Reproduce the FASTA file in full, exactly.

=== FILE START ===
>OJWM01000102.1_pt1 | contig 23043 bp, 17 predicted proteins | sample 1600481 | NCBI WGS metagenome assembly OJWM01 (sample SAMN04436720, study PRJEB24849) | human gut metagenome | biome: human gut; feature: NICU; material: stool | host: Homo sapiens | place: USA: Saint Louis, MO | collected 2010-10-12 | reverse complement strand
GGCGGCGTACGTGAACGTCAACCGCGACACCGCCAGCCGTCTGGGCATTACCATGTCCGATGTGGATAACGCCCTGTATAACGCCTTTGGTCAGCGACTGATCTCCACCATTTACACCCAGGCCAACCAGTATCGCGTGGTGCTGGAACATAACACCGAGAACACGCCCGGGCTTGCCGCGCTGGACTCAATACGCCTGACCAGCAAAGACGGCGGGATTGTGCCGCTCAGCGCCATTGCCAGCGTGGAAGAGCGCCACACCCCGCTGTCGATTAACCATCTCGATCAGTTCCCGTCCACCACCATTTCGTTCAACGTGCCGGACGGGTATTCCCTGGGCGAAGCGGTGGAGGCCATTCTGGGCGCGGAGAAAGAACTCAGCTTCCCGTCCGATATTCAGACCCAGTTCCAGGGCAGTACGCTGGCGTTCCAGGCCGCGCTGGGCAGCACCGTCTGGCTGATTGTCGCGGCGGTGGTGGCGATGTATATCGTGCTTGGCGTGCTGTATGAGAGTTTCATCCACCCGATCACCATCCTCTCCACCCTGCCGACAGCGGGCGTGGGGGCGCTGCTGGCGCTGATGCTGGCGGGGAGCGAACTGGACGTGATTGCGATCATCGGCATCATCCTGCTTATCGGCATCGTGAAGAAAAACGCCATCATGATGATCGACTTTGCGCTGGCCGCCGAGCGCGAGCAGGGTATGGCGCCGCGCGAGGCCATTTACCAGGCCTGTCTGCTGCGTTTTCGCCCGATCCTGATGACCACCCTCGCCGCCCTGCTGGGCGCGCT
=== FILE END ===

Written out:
>OJWM01000102.1_pt1 | contig 23043 bp, 17 predicted proteins | sample 1600481 | NCBI WGS metagenome assembly OJWM01 (sample SAMN04436720, study PRJEB24849) | human gut metagenome | biome: human gut; feature: NICU; material: stool | host: Homo sapiens | place: USA: Saint Louis, MO | collected 2010-10-12 | reverse complement strand
GGCGGCGTACGTGAACGTCAACCGCGACACCGCCAGCCGTCTGGGCATTACCATGTCCGATGTGGATAACGCCCTGTATAACGCCTTTGGTCAGCGACTGATCTCCACCATTTACACCCAGGCCAACCAGTATCGCGTGGTGCTGGAACATAACACCGAGAACACGCCCGGGCTTGCCGCGCTGGACTCAATACGCCTGACCAGCAAAGACGGCGGGATTGTGCCGCTCAGCGCCATTGCCAGCGTGGAAGAGCGCCACACCCCGCTGTCGATTAACCATCTCGATCAGTTCCCGTCCACCACCATTTCGTTCAACGTGCCGGACGGGTATTCCCTGGGCGAAGCGGTGGAGGCCATTCTGGGCGCGGAGAAAGAACTCAGCTTCCCGTCCGATATTCAGACCCAGTTCCAGGGCAGTACGCTGGCGTTCCAGGCCGCGCTGGGCAGCACCGTCTGGCTGATTGTCGCGGCGGTGGTGGCGATGTATATCGTGCTTGGCGTGCTGTATGAGAGTTTCATCCACCCGATCACCATCCTCTCCACCCTGCCGACAGCGGGCGTGGGGGCGCTGCTGGCGCTGATGCTGGCGGGGAGCGAACTGGACGTGATTGCGATCATCGGCATCATCCTGCTTATCGGCATCGTGAAGAAAAACGCCATCATGATGATCGACTTTGCGCTGGCCGCCGAGCGCGAGCAGGGTATGGCGCCGCGCGAGGCCATTTACCAGGCCTGTCTGCTGCGTTTTCGCCCGATCCTGATGACCACCCTCGCCGCCCTGCTGGGCGCGCT